We have previously reported on a multi-ethnic, multi-center cohort of SLE patients, named PROFILE . This cohort was constituted in 1998 by combining the existing cohorts at Northwestern University, Johns Hopkins University, the University of Alabama at Birmingham, the University of Texas Health Science Center at Houston, and the University of Puerto Rico Medical Sciences Campus (UPR) . The underlying hypothesis was that the patients' genetic profile might allow for the prediction of their disease phenotype, hence the name PROFILE. We perform time-dependent analyses to determine the pace at which renal involvement and ESRD occurred in this SLE cohort. These data provide insight into the pathogenesis of these events and shed light on potential preventive strategies.
Institutional review board approval to constitute this cohort and to follow these patients over time was obtained at each participating institution in accordance with the Declaration of Helsinki.
As previously described , PROFILE is a multi-institutional cohort of SLE patients. PROFILE patients are those from the individual cohorts who meet the American College of Rheumatology (ACR) revised and updated criteria [23,24], are 16 y of age or older, and have disease duration ≤10 y at the time they enter this cohort. They are also of defined ethnicity (Hispanic of Mexican ancestry [residing and enrolled in Texas, hence Texan Hispanics], Hispanic of Puerto Rican ancestry [residing and enrolled in Puerto Rico, hence Puerto Rican Hispanics], African-American, and White Americans), having reported all four grandparents to be of the same ethnic background. The patients are geographically distributed as follows: 132 patients from Northwestern University, 373 from Johns Hopkins University, 240 from University of Alabama at Birmingham, 171 from University of Texas Health Science Center at Houston, and 92 from UPR. The PROFILE database consists of those variables common to the individual cohorts that were identified after carefully mapping the different cohorts' databases . The variables for the current analyses include both socioeconomic–demographic elements (age, gender, education, employment, marital status, and smoking) and clinical elements (disease duration, the number of ACR criteria at entry into the cohort [renal criterion excluded], renal involvement, ESRD, damage as assessed by the Systemic Lupus International Collaborating Clinics Damage Index [SDI], and medication intake [cyclophosphamide, azathioprine, mycophenolate mofetil, and glucocorticoids] [25,26]). For the purpose of these analyses, however, the SDI renal domain items were excluded. Comorbidities (diabetes [intake of oral hypoglycemic agents or insulin] and hypertension [recording of three abnormal readings or use of antihypertensive medications]) and the use of cyclophosphamide were also included.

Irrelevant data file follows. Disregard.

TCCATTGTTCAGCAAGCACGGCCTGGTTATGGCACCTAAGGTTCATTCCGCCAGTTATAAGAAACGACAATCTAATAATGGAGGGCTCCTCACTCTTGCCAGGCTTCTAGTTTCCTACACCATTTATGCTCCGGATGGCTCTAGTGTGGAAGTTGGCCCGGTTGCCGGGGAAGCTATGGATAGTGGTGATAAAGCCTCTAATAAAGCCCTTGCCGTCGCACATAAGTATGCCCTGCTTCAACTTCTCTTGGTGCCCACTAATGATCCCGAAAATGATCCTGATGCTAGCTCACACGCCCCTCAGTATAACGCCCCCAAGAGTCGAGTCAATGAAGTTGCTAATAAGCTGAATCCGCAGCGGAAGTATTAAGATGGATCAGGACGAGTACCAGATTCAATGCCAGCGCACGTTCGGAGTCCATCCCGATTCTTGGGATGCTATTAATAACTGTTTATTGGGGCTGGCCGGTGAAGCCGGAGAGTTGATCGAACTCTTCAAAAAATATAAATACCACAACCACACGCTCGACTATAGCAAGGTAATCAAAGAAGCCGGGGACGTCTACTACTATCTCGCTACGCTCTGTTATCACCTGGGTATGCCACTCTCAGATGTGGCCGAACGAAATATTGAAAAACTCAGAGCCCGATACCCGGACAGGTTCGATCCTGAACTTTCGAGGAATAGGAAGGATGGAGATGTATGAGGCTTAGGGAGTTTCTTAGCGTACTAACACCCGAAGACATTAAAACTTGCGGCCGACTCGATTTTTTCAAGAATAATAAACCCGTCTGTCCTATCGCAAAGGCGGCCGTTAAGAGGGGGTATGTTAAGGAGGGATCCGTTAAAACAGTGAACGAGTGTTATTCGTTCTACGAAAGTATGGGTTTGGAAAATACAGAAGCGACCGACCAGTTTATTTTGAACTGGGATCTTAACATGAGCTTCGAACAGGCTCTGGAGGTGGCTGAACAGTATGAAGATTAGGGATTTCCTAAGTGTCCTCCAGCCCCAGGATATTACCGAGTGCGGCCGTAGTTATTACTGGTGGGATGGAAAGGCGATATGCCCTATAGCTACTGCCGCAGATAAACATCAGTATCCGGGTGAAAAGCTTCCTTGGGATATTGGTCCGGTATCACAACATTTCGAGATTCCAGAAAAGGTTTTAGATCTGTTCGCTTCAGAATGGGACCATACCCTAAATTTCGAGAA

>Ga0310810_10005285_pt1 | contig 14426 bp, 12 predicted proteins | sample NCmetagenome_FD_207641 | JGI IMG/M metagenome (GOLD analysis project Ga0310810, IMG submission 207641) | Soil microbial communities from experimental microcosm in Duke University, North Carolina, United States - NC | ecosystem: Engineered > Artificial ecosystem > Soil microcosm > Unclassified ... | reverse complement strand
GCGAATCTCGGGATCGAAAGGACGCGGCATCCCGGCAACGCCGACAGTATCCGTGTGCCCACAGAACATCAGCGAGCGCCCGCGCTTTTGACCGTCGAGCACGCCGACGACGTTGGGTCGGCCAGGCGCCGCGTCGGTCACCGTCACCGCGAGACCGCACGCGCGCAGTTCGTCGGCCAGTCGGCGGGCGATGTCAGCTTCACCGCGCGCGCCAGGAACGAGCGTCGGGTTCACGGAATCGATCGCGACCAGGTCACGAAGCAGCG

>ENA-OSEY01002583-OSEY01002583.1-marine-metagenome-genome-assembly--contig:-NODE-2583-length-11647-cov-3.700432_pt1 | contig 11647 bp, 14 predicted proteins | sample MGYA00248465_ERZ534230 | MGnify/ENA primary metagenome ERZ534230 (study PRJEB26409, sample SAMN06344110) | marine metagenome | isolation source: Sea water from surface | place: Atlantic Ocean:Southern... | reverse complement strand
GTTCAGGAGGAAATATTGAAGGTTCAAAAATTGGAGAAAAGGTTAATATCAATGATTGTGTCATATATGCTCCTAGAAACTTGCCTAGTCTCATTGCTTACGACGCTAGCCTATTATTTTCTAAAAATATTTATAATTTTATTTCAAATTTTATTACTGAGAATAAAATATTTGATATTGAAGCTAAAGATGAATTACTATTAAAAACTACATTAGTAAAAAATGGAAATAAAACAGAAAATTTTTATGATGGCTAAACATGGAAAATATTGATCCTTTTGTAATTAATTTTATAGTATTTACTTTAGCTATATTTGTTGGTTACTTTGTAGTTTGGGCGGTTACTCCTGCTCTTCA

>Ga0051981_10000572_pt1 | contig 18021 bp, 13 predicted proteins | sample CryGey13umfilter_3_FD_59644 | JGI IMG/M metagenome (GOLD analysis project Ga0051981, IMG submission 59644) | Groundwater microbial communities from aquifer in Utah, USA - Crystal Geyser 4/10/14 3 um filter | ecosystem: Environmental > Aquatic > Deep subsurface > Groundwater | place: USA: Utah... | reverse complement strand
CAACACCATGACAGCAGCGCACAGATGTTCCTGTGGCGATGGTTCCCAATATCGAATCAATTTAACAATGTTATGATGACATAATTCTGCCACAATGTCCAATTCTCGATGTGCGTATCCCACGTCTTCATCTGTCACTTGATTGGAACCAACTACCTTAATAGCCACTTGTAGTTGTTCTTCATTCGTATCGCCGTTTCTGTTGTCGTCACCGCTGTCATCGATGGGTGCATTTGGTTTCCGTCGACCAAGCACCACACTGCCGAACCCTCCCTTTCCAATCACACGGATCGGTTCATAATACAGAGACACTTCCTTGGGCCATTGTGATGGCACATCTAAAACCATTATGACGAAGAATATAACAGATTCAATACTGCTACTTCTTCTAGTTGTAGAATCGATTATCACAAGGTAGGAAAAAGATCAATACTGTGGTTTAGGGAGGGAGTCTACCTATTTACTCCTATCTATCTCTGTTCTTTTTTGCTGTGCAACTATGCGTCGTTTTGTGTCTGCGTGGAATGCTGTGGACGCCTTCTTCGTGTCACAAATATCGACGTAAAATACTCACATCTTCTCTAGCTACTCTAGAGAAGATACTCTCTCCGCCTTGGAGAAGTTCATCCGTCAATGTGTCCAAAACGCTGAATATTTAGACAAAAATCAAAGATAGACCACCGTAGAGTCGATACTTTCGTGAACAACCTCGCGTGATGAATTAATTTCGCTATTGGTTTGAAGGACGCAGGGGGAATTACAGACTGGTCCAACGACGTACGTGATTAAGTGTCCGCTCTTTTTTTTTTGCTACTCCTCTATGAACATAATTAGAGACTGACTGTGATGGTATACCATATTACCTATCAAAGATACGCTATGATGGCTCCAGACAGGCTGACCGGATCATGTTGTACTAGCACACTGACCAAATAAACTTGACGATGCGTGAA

Time of diagnosis was defined as the date at which a patient met four ACR criteria; therefore, renal involvement could have occurred prior to SLE diagnosis, at diagnosis, or after diagnosis. Disease duration was defined as the time between diagnosis and enrollment into the PROFILE cohort. Renal involvement was defined as present at the time patients met the ACR renal disorder criterion  or had biopsy-proven World Health Organization Class II–V lupus nephritis (for those in whom these data were available). ESRD was defined as the need for dialysis or transplantation.
From the genetic domain, selected HLA-DRB1 (HLA-DRB1*01, HLA-DRB1*0301, and HLA-DRB1*08), HLA-DQB1 (HLA-DQB1*0201 and HLA-DQB1*0602), HLA-DQA1 (HLA-DQA1*0501), FCGR2A, FCGR3A, and FCGR3B alleles were included. Genomic DNA was extracted using the PureGene kit (Gentra Systems, Minneapolis, Minnesota, United States) following the manufacturer's recommendations. HLA-DRB1, HLA-DQB1, and HLA-DQA1 were genotyped as we have previously described . FCGR2A, FCGR3A, and FCGR3B were genotyped as previously described and by Pyrosequencing (Biotage, Charlottesville, Virginia, United States) using gene-specific primers . The distributions of selected HLA-DR, HLA-DQ, and FCGR alleles by ethnic group are included in Table S1.